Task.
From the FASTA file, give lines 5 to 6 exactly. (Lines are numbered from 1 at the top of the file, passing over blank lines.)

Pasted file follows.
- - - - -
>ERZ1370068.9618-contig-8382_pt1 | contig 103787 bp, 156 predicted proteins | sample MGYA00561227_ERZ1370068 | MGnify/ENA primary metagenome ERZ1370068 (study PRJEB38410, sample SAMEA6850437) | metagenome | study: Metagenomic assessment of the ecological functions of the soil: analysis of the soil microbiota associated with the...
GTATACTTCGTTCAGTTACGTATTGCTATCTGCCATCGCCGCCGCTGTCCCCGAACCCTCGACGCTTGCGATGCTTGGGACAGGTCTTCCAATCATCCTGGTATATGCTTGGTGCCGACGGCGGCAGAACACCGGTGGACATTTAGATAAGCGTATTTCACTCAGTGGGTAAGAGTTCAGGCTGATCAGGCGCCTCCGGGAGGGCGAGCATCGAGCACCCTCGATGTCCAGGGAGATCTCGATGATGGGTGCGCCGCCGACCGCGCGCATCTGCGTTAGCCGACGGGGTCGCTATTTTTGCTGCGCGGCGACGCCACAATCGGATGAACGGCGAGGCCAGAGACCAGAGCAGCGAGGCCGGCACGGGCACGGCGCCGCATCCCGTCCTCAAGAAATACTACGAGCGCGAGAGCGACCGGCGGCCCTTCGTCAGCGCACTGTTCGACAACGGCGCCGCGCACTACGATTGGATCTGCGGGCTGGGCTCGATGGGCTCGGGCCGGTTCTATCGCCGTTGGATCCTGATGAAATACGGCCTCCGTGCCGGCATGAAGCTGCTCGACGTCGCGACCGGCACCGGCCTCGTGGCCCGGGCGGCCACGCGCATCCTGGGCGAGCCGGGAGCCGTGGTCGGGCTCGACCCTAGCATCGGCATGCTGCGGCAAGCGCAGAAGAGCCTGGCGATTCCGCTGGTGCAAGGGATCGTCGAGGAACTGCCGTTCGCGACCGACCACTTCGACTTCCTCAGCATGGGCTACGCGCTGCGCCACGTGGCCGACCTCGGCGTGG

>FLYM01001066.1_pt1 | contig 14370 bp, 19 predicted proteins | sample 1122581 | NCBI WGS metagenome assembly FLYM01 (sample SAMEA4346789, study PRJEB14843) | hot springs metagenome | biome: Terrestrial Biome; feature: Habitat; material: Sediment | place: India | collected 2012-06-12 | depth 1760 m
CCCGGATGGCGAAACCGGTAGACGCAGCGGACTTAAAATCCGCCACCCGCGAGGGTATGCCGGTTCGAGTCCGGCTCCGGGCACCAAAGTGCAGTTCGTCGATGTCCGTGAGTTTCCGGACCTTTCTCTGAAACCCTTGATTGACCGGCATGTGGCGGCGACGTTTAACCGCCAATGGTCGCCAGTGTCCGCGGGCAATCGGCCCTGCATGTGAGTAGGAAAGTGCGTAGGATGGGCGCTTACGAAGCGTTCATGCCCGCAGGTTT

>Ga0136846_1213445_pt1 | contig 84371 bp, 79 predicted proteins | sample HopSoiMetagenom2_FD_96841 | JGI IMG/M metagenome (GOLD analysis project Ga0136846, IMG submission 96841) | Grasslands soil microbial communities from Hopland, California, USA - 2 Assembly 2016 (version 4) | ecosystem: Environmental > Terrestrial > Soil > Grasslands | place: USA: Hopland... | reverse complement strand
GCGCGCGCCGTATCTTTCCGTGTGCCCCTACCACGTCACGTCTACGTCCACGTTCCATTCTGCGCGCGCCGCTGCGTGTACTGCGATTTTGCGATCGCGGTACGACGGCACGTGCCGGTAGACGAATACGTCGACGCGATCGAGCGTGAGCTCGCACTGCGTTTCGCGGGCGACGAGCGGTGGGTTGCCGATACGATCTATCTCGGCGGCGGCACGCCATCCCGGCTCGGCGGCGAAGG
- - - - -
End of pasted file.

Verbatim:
>Ga0136846_1213445_pt1 | contig 84371 bp, 79 predicted proteins | sample HopSoiMetagenom2_FD_96841 | JGI IMG/M metagenome (GOLD analysis project Ga0136846, IMG submission 96841) | Grasslands soil microbial communities from Hopland, California, USA - 2 Assembly 2016 (version 4) | ecosystem: Environmental > Terrestrial > Soil > Grasslands | place: USA: Hopland... | reverse complement strand
GCGCGCGCCGTATCTTTCCGTGTGCCCCTACCACGTCACGTCTACGTCCACGTTCCATTCTGCGCGCGCCGCTGCGTGTACTGCGATTTTGCGATCGCGGTACGACGGCACGTGCCGGTAGACGAATACGTCGACGCGATCGAGCGTGAGCTCGCACTGCGTTTCGCGGGCGACGAGCGGTGGGTTGCCGATACGATCTATCTCGGCGGCGGCACGCCATCCCGGCTCGGCGGCGAAGG